1. – LIMERENCE – My first word this week, I came across some time ago, whilst researching ‘The Hambledown Dream’, a book by one of my favourite authors, Australian Dean Mayes. I came across this lovely interview he had taken part in, with…
Joanna, over at ‘The Creative Penn’.
Where they were discussing “How To Be A Man Writing In the Romance Market”
Limerence is a common characteristic of romantic story telling but one has to temper the strength of its influence when striving for a story that is more “The Notebook” and less Mills & Boon. Limerence does provide the basic ingredients for a good love story – from infatuation, to etiquette of the kiss, to the feelings of euphoria one experiences while held in its grasp. Whether you are structuring old love or new love these markers that characterize the progression of a developing romance and are tied to this notion of limerence. Seriously – limerence becomes a virtual ready reckoner which can be whipped out at moment’s notice and applied to any romantic situation. Once a man has grasped the power of that concept, he is in a good position to deliver good romantic story telling.
LIMERENCE – A scientific moniker coined by psychologist Dorothy Tennov – is a scientific attempt to study and thus quantify the near obsessional form of romantic love.
2. – COROMANDEL – My next word this time, arose out of a Wondrous Words Wednesday post, written by our host for the meme, Kathy, over at BermudaOnion’s Weblog. Kathy was featuring the word peripatetic from the excerpt below, however I discovered that I was more interested in what a Coromandel screen was, and so began an entirely new line of enquiry …
Quote taken from – ‘Mademoiselle Chanel’ by C. W. Gortner.
I had become accustomed to a peripatetic existence and welcomed the changes, furnishing my new residence with sandalwood Coromandel screens, Venetian mirrors, and antique statues bought in Italy.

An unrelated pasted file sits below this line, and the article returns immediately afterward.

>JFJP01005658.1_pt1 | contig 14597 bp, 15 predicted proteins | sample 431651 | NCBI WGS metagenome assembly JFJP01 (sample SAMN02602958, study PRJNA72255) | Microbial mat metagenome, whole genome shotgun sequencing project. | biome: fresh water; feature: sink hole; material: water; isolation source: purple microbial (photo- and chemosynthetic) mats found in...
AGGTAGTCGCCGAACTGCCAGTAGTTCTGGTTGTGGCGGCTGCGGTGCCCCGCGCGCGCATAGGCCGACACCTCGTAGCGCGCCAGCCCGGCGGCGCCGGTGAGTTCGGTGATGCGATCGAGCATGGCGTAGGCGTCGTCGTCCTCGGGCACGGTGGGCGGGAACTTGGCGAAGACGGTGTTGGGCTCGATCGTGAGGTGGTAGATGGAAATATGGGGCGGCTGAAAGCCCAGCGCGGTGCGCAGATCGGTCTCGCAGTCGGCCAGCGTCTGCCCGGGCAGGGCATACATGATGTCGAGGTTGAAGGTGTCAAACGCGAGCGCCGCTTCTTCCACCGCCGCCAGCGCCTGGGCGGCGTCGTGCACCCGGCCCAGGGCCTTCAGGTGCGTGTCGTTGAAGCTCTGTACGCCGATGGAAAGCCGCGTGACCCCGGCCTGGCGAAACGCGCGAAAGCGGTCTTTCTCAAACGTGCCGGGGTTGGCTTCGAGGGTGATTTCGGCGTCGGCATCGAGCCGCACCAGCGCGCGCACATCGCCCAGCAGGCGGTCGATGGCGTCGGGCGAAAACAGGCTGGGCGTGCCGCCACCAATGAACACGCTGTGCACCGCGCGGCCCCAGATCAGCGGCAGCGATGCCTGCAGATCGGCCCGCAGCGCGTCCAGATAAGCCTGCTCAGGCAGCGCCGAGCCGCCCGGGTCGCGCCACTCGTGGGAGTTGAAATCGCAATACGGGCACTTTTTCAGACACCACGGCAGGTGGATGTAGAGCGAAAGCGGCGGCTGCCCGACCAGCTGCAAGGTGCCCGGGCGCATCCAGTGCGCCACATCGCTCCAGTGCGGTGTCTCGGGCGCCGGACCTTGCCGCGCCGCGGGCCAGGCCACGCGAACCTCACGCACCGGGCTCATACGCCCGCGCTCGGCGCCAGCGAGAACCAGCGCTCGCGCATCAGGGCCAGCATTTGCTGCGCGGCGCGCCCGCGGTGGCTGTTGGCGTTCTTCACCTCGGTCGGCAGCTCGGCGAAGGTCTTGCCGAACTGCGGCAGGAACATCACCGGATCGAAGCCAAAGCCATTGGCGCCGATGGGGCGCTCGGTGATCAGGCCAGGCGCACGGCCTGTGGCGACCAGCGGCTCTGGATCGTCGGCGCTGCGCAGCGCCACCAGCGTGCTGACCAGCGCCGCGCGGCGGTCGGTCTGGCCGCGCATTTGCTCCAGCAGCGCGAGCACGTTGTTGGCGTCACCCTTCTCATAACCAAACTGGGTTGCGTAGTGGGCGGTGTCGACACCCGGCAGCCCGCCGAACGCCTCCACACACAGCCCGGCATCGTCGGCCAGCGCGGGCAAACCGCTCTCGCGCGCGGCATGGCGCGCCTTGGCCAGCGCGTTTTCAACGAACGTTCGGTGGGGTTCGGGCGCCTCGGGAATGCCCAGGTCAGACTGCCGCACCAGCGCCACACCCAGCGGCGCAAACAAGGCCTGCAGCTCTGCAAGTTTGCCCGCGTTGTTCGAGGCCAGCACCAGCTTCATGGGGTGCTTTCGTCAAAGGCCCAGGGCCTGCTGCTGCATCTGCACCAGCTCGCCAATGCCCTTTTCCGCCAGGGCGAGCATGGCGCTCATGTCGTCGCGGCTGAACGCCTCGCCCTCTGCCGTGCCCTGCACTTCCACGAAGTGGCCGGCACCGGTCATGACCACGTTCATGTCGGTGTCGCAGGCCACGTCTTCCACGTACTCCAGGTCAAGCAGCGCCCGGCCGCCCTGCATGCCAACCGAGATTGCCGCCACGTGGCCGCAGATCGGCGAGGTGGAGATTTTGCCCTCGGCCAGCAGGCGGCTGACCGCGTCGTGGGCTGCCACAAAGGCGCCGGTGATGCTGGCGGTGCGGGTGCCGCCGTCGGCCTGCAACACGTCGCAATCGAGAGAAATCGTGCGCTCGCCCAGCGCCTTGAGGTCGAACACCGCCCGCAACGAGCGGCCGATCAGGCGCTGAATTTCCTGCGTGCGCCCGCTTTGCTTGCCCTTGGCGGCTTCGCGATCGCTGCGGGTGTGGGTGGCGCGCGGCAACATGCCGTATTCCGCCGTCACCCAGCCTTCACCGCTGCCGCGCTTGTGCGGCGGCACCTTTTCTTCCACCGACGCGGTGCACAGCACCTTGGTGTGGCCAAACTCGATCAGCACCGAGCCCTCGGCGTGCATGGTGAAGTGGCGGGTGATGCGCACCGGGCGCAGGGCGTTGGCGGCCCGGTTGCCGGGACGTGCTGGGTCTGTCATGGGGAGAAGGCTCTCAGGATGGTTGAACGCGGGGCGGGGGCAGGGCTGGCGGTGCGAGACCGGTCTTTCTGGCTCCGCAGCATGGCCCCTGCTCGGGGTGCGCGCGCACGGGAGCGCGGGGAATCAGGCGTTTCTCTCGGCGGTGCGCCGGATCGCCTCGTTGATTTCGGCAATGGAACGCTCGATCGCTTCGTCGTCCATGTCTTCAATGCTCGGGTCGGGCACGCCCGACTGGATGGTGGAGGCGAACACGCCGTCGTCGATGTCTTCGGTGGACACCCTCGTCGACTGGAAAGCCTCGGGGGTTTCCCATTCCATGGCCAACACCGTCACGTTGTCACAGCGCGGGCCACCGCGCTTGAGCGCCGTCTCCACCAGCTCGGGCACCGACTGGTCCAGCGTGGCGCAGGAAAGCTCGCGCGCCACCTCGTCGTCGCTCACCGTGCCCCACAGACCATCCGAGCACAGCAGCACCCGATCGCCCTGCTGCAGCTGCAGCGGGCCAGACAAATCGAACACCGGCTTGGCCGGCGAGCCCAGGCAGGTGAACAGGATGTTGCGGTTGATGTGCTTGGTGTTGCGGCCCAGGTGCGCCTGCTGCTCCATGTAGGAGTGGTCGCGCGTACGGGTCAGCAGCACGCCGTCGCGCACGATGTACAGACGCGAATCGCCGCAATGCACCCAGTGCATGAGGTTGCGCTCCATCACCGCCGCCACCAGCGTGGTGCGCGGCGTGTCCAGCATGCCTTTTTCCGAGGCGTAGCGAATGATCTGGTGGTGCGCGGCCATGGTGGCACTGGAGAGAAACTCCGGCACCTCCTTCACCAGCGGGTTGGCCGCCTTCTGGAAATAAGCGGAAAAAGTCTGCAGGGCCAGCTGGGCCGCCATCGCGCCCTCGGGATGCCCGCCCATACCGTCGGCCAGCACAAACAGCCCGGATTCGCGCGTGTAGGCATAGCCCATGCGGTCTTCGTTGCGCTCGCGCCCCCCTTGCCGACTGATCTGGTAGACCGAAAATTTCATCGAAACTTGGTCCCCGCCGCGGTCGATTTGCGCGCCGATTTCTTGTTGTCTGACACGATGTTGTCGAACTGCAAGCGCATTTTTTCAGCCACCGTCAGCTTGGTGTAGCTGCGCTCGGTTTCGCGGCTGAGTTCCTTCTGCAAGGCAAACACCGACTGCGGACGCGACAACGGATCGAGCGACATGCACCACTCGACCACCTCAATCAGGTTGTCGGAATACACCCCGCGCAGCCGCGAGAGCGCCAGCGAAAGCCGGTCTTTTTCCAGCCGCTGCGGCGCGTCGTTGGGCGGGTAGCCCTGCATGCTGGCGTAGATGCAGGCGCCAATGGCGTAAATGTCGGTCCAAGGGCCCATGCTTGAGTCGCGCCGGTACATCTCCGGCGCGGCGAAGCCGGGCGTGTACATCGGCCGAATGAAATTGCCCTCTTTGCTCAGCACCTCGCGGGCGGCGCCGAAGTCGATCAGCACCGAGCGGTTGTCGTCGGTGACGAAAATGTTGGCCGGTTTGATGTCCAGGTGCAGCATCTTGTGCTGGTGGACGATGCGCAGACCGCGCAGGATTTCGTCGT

A Chinese Coromandel screen is seen in the oil painting Chopin (1873) by Albert von Keller.
COROMANDEL SCREEN – Wooden folding screen with panels of incised black lacquer, often painted gold or other colours and frequently decorated by the application of jade and other semiprecious stones, shell, or porcelain.
COROMANDEL WOOD – Calamander wood or Coromandel wood is a valuable wood from India, Sri Lanka (Ceylon) and South East Asia. It is of a hazel-brown color, with black stripes (or the other way about), very heavy and hard. It is also known as Macassar Ebony or variegated ebony and is closely related to genuine ebony, but is obtained from different species in the same genus.
3. – BAMBAKOMALLOPHOBIA – My final word, by sheer coincidence, also stems from a WWW post, this time written by fellow blogger Tracy, over at ‘Pen and Paper’. Tracy’s post centred around phobias on this particular week and one of them was so amazing, I just had to check it out for myself, simply to confirm the spelling and pronunciation if nothing else! It was whilst following one particular link, that I came across this totally unrelated, yet equally obscure phobia, which I thought I would share with you.
BAMBAKOMALLOPHOBIA – Bambakomallophobia is not necessarily a fear of cotton wool, but avoidance and anxiety related to cotton wool.
Whilst I am quite happy to use cotton wool ‘Q Tips’, I have to admit that I am not that fond of the feel of cotton wool, if I have to touch it!
… Is a weekly meme where we share new (to us) words that we have encountered in our reading. It is hosted by Kathy, over at ‘BermudaOnion’s Weblog’.You can either stop by and leave a link to your own ‘mystery’ words of the week, or just browse the eclectic mix of words that others have discovered, there is always a great selection.
Don’t forget that Kathy and the rest of us, all love to read your comments as well, so that we can visit and share your words of the week!